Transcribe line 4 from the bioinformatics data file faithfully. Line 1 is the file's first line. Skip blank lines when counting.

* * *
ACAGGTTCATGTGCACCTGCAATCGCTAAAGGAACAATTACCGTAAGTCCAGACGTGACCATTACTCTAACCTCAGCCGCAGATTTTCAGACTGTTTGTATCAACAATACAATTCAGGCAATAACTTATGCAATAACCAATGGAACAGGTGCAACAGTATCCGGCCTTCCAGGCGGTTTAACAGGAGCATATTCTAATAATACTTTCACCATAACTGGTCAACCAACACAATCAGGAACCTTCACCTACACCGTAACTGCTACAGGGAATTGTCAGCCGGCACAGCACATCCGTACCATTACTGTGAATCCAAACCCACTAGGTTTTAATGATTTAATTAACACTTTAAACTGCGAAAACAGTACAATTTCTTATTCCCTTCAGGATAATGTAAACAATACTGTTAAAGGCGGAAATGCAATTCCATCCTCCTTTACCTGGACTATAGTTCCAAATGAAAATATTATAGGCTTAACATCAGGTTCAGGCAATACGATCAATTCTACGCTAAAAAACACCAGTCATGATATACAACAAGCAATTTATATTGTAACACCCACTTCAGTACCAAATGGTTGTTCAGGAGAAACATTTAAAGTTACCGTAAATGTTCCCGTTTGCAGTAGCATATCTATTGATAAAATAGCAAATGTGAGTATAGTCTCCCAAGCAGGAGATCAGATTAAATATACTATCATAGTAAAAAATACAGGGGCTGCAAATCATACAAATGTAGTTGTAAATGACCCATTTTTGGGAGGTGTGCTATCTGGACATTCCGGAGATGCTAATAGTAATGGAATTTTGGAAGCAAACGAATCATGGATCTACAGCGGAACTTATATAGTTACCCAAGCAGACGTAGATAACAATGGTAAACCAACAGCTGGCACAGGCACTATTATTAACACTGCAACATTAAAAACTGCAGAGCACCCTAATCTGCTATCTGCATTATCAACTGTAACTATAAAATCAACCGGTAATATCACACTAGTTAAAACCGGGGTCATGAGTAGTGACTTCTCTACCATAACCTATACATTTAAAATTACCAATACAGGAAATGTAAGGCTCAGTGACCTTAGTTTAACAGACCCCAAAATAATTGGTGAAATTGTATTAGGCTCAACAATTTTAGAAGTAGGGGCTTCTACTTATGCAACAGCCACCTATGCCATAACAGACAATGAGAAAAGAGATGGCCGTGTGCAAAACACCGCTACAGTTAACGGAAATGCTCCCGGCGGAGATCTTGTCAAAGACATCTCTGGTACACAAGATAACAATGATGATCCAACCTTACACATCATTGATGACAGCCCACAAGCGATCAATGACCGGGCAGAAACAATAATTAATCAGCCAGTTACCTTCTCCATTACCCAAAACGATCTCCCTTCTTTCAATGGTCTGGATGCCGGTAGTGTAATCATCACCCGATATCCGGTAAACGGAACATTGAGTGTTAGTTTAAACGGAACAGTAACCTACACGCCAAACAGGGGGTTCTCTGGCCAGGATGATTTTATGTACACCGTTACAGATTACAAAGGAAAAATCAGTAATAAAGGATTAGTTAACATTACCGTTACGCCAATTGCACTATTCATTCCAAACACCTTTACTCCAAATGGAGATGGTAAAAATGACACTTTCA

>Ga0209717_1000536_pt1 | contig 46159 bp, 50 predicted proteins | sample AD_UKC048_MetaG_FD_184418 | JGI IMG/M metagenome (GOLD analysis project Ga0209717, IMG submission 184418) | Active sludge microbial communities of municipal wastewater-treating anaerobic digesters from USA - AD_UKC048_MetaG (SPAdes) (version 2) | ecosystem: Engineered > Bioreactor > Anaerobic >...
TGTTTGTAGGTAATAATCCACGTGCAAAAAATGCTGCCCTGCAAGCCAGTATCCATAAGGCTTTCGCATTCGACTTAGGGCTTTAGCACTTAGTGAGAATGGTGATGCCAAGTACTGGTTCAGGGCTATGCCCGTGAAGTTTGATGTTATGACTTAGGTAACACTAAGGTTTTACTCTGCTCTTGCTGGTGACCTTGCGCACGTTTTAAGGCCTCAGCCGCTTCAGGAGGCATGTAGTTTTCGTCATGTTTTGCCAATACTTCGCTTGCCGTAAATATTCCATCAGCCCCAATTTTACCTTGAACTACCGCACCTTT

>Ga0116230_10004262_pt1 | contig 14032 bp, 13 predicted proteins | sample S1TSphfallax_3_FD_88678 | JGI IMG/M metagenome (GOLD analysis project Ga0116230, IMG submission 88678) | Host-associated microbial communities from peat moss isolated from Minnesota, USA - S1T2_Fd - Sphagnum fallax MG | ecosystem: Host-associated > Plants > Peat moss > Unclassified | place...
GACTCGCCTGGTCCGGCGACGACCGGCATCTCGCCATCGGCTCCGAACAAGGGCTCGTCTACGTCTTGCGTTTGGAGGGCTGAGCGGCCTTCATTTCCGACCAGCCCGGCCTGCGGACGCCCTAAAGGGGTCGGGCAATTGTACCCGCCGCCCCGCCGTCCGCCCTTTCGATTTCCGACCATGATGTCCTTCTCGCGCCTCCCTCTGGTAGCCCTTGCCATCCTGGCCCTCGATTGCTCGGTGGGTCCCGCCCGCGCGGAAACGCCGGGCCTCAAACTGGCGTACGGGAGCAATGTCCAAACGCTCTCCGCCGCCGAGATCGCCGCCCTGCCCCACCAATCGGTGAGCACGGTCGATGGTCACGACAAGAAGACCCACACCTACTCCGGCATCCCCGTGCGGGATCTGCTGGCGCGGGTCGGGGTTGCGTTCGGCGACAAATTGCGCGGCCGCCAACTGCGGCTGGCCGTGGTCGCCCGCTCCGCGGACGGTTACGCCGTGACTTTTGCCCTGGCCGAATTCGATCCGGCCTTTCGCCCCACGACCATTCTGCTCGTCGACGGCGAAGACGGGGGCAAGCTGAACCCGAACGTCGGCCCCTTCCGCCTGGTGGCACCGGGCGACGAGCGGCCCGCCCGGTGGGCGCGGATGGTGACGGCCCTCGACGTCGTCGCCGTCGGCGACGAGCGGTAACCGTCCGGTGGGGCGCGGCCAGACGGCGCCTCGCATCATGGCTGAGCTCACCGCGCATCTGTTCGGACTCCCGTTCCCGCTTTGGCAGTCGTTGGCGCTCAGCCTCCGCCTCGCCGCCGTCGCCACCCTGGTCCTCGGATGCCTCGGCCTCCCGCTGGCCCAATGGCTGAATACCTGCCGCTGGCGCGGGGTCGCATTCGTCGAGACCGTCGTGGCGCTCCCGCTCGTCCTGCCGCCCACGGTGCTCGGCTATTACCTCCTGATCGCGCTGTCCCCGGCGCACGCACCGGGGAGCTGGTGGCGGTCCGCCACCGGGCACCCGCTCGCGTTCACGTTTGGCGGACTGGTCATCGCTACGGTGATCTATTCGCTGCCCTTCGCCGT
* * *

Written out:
>Ga0116230_10004262_pt1 | contig 14032 bp, 13 predicted proteins | sample S1TSphfallax_3_FD_88678 | JGI IMG/M metagenome (GOLD analysis project Ga0116230, IMG submission 88678) | Host-associated microbial communities from peat moss isolated from Minnesota, USA - S1T2_Fd - Sphagnum fallax MG | ecosystem: Host-associated > Plants > Peat moss > Unclassified | place...